Take it from me, esteemed readers, it's not just you whom I annoy.
Over the years, I've managed to agitate plenty of rock stars as well. At times, it's just a matter of someone getting irritated for whatever reason -- don't ever ask Primus frontman Les Claypool about his band's declining album sales. Seriously, never thought I'd have to tell a dude who once dressed up as a plastic cowboy in one of his videos to lighten up.
And in other cases, it's just crappy circumstances that lead to subpar interviews. Either way, here are some of my roughest subjects:
Rammstein: Trying to do an interview through a translator is like attempting to teach trigonometry to an eggplant: a fairly pointless endeavor, all around.
I learned this firsthand when trying to chat with these German industrial metalheads, who don't speak English. They seemed like a band with a sense of humor -- this was back when they were doing a stage show that involved, among other things, a prominent role for a rubber phallus -- but trying to crack wise with this bunch through a third party was about as fruitful as bird dogging chicks with the pope.
Glenn Danzig: And now for a guy who makes a tire iron seem verbose. You could ask Danzig his take on the meaning of life and the dude would manage to come back with a "yes" or "no" answer. I'm a big fan of just about everything this guy has ever done, but he was so tight-lipped when I last spoke with him, it's as if his every utterance would result in the death of a puppy.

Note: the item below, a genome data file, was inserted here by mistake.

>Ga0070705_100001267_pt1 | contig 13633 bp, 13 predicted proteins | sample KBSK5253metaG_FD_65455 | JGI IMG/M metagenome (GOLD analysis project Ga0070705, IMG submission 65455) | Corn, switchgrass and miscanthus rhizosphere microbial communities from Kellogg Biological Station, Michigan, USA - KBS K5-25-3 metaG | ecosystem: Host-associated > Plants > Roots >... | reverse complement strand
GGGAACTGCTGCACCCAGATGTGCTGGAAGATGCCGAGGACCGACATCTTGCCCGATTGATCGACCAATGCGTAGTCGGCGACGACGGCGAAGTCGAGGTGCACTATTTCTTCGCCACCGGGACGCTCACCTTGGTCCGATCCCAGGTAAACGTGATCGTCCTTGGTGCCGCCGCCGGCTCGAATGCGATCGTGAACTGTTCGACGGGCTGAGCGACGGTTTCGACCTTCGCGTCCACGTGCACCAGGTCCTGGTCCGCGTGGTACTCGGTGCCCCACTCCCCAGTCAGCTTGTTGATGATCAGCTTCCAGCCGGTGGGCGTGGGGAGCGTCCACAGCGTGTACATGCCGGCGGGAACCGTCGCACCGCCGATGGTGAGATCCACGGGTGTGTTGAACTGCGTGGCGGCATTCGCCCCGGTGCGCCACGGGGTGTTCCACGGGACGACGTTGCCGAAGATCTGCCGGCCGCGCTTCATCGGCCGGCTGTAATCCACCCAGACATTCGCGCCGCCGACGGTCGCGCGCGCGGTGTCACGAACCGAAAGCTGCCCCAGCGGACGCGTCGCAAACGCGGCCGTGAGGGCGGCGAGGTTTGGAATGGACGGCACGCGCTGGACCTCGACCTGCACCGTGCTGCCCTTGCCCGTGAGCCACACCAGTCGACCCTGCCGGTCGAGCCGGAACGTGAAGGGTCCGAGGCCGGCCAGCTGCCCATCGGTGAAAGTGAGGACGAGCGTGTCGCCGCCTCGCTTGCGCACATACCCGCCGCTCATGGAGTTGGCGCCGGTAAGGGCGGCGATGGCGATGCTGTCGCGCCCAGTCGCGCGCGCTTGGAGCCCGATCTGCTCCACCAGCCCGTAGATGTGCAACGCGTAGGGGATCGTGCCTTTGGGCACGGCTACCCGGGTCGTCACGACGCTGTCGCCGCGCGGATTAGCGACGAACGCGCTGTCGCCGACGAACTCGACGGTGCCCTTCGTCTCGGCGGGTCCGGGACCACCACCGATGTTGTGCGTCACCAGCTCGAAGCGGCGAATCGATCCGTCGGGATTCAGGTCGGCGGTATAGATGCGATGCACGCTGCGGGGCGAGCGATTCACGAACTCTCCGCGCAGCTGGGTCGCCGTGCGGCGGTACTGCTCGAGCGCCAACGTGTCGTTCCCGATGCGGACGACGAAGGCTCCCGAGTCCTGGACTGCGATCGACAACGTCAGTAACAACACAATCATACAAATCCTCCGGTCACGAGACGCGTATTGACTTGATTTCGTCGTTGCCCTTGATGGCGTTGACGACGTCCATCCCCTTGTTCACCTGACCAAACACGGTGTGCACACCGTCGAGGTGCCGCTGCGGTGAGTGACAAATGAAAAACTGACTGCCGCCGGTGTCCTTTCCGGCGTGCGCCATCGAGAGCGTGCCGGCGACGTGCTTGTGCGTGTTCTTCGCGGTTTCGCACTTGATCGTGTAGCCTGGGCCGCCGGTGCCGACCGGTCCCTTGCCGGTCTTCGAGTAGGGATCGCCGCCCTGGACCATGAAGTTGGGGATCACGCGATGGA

Bizzy Bone: Like a stoned yoga instructor with Tourette's, Bizzy is hands down the most bipolar person I have ever interviewed, calm one minute, like he's speaking from the depths of a bubble bath, inexplicably enraged the next. His is a sad story, a gifted MC who sold millions of records in Cleveland rap troupe Bone Thugs N' Harmony only to lose it all and succumb to mental illness, becoming homeless at one point.
Deep down, he's a pretty warm, loving guy, it's just too bad he's often about as good-humored as a grizzly bear with a pulled groin.
T-Model Ford: Like Jägermeister for breakfast, interviewing this 80-something blues stalwart is a lot of fun, but not all that productive.
Live, T-Model sometimes will forget what song he's playing right in the middle of it, and in conversation, he's the same way, an affable, but absent-minded gent whose thoughts tend to slowly dissipate like mental smoke rings. He's a fascinating man with an amazing back story -- the guy once did a stint in prison for killing a dude -- but good luck getting him to recount much of it.
I remember him handing the phone to one of his many young grandchildren during our conversation and saying, "Talk to the nice white man, junior." I think I got more quotes from the 3-year-old.
Jason Bracelin's "Sounding Off" column appears on Tuesdays. Contact him at 702-383-0476 or e-mail him at jbracelin@ reviewjournal.com.